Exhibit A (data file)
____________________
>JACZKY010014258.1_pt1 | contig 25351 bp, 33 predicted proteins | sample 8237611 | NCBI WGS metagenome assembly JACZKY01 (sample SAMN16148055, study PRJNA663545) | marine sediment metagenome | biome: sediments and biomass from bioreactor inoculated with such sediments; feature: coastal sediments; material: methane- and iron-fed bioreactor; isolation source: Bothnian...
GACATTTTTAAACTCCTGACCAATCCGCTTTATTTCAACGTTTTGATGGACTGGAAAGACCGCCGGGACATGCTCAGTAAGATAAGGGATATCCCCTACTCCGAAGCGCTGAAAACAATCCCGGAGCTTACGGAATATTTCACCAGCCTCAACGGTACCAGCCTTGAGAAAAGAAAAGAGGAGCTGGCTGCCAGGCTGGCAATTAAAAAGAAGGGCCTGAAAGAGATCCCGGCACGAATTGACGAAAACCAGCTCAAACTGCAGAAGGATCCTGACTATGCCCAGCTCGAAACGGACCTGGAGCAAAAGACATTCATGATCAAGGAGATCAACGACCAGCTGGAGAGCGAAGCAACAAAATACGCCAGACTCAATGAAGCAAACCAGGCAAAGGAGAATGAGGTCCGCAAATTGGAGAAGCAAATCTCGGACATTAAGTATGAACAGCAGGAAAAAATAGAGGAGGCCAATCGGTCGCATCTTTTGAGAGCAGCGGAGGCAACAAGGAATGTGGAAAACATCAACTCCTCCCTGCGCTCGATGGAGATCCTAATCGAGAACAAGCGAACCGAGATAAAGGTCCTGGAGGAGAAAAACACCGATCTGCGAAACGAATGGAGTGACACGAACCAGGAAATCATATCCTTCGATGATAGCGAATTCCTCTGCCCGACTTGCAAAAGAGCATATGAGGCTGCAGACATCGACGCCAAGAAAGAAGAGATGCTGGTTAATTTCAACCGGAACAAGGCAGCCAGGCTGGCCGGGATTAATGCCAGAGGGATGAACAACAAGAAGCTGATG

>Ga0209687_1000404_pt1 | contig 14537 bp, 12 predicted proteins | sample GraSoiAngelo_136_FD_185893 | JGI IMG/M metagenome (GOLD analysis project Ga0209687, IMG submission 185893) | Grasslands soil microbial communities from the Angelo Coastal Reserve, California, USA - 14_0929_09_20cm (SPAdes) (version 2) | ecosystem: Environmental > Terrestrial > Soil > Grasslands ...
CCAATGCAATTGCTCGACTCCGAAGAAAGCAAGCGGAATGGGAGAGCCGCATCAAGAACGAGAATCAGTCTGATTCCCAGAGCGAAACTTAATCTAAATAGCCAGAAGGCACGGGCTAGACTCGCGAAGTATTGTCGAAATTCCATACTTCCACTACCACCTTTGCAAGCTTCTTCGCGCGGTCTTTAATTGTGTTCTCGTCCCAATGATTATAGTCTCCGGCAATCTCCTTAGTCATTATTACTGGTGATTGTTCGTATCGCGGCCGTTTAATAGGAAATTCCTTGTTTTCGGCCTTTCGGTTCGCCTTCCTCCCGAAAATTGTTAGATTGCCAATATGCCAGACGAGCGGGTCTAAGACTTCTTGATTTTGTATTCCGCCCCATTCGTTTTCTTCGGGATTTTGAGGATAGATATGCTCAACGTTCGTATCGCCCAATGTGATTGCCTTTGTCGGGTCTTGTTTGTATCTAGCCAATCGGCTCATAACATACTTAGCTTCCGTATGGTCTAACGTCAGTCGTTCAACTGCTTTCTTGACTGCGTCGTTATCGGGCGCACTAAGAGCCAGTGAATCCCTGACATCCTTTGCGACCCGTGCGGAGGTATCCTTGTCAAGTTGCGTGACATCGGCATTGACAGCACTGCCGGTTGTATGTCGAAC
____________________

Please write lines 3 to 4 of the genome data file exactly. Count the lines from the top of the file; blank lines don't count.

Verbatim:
>Ga0209687_1000404_pt1 | contig 14537 bp, 12 predicted proteins | sample GraSoiAngelo_136_FD_185893 | JGI IMG/M metagenome (GOLD analysis project Ga0209687, IMG submission 185893) | Grasslands soil microbial communities from the Angelo Coastal Reserve, California, USA - 14_0929_09_20cm (SPAdes) (version 2) | ecosystem: Environmental > Terrestrial > Soil > Grasslands ...
CCAATGCAATTGCTCGACTCCGAAGAAAGCAAGCGGAATGGGAGAGCCGCATCAAGAACGAGAATCAGTCTGATTCCCAGAGCGAAACTTAATCTAAATAGCCAGAAGGCACGGGCTAGACTCGCGAAGTATTGTCGAAATTCCATACTTCCACTACCACCTTTGCAAGCTTCTTCGCGCGGTCTTTAATTGTGTTCTCGTCCCAATGATTATAGTCTCCGGCAATCTCCTTAGTCATTATTACTGGTGATTGTTCGTATCGCGGCCGTTTAATAGGAAATTCCTTGTTTTCGGCCTTTCGGTTCGCCTTCCTCCCGAAAATTGTTAGATTGCCAATATGCCAGACGAGCGGGTCTAAGACTTCTTGATTTTGTATTCCGCCCCATTCGTTTTCTTCGGGATTTTGAGGATAGATATGCTCAACGTTCGTATCGCCCAATGTGATTGCCTTTGTCGGGTCTTGTTTGTATCTAGCCAATCGGCTCATAACATACTTAGCTTCCGTATGGTCTAACGTCAGTCGTTCAACTGCTTTCTTGACTGCGTCGTTATCGGGCGCACTAAGAGCCAGTGAATCCCTGACATCCTTTGCGACCCGTGCGGAGGTATCCTTGTCAAGTTGCGTGACATCGGCATTGACAGCACTGCCGGTTGTATGTCGAAC